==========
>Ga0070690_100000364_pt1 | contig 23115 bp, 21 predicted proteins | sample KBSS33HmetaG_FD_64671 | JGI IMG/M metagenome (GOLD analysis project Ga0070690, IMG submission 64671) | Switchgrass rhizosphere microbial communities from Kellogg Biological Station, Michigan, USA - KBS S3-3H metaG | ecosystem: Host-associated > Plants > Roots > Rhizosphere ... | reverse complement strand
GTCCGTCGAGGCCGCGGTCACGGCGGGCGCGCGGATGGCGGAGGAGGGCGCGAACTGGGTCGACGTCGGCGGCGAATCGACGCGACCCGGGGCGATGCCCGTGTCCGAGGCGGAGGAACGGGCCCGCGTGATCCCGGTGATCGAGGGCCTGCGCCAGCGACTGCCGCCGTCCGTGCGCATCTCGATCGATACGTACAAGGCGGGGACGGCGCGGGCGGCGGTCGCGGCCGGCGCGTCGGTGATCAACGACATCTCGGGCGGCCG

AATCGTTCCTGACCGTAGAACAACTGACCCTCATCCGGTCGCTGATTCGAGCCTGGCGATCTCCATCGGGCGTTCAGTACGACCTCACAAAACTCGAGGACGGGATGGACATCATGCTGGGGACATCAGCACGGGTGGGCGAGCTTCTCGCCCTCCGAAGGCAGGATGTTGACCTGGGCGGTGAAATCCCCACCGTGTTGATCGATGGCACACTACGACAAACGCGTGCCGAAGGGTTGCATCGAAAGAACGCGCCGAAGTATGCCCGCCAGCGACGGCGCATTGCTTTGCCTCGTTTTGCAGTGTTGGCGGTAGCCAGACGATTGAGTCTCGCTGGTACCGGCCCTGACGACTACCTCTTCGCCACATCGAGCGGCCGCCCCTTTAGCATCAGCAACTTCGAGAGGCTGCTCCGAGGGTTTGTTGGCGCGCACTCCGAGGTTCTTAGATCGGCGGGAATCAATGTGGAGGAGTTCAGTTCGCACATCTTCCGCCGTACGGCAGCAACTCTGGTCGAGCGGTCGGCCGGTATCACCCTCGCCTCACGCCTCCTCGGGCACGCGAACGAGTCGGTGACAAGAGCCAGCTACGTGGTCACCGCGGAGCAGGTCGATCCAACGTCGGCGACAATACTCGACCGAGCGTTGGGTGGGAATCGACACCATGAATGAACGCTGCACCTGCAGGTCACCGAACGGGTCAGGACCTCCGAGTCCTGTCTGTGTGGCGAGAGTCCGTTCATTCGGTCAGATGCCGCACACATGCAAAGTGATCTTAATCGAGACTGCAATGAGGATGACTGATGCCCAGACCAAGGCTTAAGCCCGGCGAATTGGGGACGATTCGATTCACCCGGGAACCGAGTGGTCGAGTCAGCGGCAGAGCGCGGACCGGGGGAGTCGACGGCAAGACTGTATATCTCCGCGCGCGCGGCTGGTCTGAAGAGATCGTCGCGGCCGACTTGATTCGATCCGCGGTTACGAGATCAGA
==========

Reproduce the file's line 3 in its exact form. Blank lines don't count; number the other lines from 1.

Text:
AATCGTTCCTGACCGTAGAACAACTGACCCTCATCCGGTCGCTGATTCGAGCCTGGCGATCTCCATCGGGCGTTCAGTACGACCTCACAAAACTCGAGGACGGGATGGACATCATGCTGGGGACATCAGCACGGGTGGGCGAGCTTCTCGCCCTCCGAAGGCAGGATGTTGACCTGGGCGGTGAAATCCCCACCGTGTTGATCGATGGCACACTACGACAAACGCGTGCCGAAGGGTTGCATCGAAAGAACGCGCCGAAGTATGCCCGCCAGCGACGGCGCATTGCTTTGCCTCGTTTTGCAGTGTTGGCGGTAGCCAGACGATTGAGTCTCGCTGGTACCGGCCCTGACGACTACCTCTTCGCCACATCGAGCGGCCGCCCCTTTAGCATCAGCAACTTCGAGAGGCTGCTCCGAGGGTTTGTTGGCGCGCACTCCGAGGTTCTTAGATCGGCGGGAATCAATGTGGAGGAGTTCAGTTCGCACATCTTCCGCCGTACGGCAGCAACTCTGGTCGAGCGGTCGGCCGGTATCACCCTCGCCTCACGCCTCCTCGGGCACGCGAACGAGTCGGTGACAAGAGCCAGCTACGTGGTCACCGCGGAGCAGGTCGATCCAACGTCGGCGACAATACTCGACCGAGCGTTGGGTGGGAATCGACACCATGAATGAACGCTGCACCTGCAGGTCACCGAACGGGTCAGGACCTCCGAGTCCTGTCTGTGTGGCGAGAGTCCGTTCATTCGGTCAGATGCCGCACACATGCAAAGTGATCTTAATCGAGACTGCAATGAGGATGACTGATGCCCAGACCAAGGCTTAAGCCCGGCGAATTGGGGACGATTCGATTCACCCGGGAACCGAGTGGTCGAGTCAGCGGCAGAGCGCGGACCGGGGGAGTCGACGGCAAGACTGTATATCTCCGCGCGCGCGGCTGGTCTGAAGAGATCGTCGCGGCCGACTTGATTCGATCCGCGGTTACGAGATCAGA